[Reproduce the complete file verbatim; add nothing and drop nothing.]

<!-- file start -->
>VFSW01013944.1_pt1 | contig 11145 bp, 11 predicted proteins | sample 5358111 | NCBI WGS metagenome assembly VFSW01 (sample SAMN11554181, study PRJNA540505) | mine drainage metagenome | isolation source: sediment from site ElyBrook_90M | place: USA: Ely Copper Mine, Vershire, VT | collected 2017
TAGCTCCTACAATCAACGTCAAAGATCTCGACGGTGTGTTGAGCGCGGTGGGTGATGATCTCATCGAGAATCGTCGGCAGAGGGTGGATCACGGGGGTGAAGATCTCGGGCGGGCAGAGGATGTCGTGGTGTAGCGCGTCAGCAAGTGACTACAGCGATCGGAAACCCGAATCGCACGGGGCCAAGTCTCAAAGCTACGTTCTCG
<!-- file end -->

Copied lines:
>VFSW01013944.1_pt1 | contig 11145 bp, 11 predicted proteins | sample 5358111 | NCBI WGS metagenome assembly VFSW01 (sample SAMN11554181, study PRJNA540505) | mine drainage metagenome | isolation source: sediment from site ElyBrook_90M | place: USA: Ely Copper Mine, Vershire, VT | collected 2017
TAGCTCCTACAATCAACGTCAAAGATCTCGACGGTGTGTTGAGCGCGGTGGGTGATGATCTCATCGAGAATCGTCGGCAGAGGGTGGATCACGGGGGTGAAGATCTCGGGCGGGCAGAGGATGTCGTGGTGTAGCGCGTCAGCAAGTGACTACAGCGATCGGAAACCCGAATCGCACGGGGCCAAGTCTCAAAGCTACGTTCTCG